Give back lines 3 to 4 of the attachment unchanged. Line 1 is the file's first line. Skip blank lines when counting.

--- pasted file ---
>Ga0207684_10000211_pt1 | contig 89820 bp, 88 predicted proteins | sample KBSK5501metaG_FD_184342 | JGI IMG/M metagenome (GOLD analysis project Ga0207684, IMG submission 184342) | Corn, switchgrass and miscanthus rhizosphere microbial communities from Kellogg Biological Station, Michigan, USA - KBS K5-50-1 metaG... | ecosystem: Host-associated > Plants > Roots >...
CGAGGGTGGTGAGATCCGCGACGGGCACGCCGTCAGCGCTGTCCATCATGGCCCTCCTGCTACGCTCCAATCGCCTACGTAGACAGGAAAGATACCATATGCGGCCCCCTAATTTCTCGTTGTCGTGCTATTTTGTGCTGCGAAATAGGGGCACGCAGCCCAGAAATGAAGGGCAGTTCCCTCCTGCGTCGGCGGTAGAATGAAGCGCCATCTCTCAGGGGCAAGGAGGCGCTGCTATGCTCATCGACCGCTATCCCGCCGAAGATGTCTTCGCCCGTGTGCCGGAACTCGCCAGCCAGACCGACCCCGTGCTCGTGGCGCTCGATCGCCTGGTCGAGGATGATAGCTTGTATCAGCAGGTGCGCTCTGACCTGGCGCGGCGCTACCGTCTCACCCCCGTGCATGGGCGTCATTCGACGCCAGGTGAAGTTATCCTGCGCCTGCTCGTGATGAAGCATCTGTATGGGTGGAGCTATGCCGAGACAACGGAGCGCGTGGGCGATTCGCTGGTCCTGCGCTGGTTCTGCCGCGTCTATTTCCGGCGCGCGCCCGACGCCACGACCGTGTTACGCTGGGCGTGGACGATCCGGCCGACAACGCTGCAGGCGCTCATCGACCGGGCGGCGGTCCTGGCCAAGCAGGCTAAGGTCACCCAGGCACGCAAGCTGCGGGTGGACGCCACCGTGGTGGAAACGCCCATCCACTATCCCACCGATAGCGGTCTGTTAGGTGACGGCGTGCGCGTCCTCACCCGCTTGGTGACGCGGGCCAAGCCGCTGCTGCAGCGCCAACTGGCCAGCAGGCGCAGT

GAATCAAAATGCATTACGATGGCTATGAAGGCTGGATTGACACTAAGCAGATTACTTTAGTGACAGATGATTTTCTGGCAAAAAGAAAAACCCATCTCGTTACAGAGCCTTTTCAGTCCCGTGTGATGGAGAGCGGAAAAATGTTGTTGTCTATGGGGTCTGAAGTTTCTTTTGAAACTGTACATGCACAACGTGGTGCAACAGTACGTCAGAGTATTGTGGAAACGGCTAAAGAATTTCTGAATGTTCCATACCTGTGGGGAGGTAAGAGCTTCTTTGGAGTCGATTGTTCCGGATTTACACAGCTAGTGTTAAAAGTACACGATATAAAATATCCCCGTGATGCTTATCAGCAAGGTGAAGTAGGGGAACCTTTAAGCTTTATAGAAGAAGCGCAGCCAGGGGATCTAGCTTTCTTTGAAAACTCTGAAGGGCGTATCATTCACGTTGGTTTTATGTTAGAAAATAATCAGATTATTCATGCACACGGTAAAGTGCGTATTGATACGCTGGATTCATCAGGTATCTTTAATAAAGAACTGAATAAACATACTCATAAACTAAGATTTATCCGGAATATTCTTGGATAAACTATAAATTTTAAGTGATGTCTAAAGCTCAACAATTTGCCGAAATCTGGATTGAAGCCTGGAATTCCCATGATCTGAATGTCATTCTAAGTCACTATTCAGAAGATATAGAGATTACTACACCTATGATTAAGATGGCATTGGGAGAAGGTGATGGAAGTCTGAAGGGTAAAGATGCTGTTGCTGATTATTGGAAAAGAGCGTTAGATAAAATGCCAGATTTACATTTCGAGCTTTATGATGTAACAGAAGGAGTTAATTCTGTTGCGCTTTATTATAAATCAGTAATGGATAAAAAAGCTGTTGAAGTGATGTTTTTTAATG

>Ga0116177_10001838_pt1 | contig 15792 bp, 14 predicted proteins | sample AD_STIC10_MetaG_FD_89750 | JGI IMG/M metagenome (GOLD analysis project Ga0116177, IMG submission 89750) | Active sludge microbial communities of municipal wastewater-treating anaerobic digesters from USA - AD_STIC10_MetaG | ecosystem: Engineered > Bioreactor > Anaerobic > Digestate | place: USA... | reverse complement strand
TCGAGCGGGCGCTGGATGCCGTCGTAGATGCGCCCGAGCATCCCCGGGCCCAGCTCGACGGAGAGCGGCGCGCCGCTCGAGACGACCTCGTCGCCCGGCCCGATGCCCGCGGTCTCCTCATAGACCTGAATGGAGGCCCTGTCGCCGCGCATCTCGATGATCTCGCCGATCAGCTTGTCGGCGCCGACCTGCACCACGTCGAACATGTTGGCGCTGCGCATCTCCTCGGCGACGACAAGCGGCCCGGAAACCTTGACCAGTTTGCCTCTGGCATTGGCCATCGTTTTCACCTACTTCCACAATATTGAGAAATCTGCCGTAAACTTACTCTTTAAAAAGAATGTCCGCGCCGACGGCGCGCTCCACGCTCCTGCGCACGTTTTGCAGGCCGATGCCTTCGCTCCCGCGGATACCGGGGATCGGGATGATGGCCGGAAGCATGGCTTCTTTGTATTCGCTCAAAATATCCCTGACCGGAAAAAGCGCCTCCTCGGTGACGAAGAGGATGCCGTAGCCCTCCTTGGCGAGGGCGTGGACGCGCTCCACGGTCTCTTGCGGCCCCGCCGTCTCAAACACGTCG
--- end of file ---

GAATCAAAATGCATTACGATGGCTATGAAGGCTGGATTGACACTAAGCAGATTACTTTAGTGACAGATGATTTTCTGGCAAAAAGAAAAACCCATCTCGTTACAGAGCCTTTTCAGTCCCGTGTGATGGAGAGCGGAAAAATGTTGTTGTCTATGGGGTCTGAAGTTTCTTTTGAAACTGTACATGCACAACGTGGTGCAACAGTACGTCAGAGTATTGTGGAAACGGCTAAAGAATTTCTGAATGTTCCATACCTGTGGGGAGGTAAGAGCTTCTTTGGAGTCGATTGTTCCGGATTTACACAGCTAGTGTTAAAAGTACACGATATAAAATATCCCCGTGATGCTTATCAGCAAGGTGAAGTAGGGGAACCTTTAAGCTTTATAGAAGAAGCGCAGCCAGGGGATCTAGCTTTCTTTGAAAACTCTGAAGGGCGTATCATTCACGTTGGTTTTATGTTAGAAAATAATCAGATTATTCATGCACACGGTAAAGTGCGTATTGATACGCTGGATTCATCAGGTATCTTTAATAAAGAACTGAATAAACATACTCATAAACTAAGATTTATCCGGAATATTCTTGGATAAACTATAAATTTTAAGTGATGTCTAAAGCTCAACAATTTGCCGAAATCTGGATTGAAGCCTGGAATTCCCATGATCTGAATGTCATTCTAAGTCACTATTCAGAAGATATAGAGATTACTACACCTATGATTAAGATGGCATTGGGAGAAGGTGATGGAAGTCTGAAGGGTAAAGATGCTGTTGCTGATTATTGGAAAAGAGCGTTAGATAAAATGCCAGATTTACATTTCGAGCTTTATGATGTAACAGAAGGAGTTAATTCTGTTGCGCTTTATTATAAATCAGTAATGGATAAAAAAGCTGTTGAAGTGATGTTTTTTAATG

>Ga0116177_10001838_pt1 | contig 15792 bp, 14 predicted proteins | sample AD_STIC10_MetaG_FD_89750 | JGI IMG/M metagenome (GOLD analysis project Ga0116177, IMG submission 89750) | Active sludge microbial communities of municipal wastewater-treating anaerobic digesters from USA - AD_STIC10_MetaG | ecosystem: Engineered > Bioreactor > Anaerobic > Digestate | place: USA... | reverse complement strand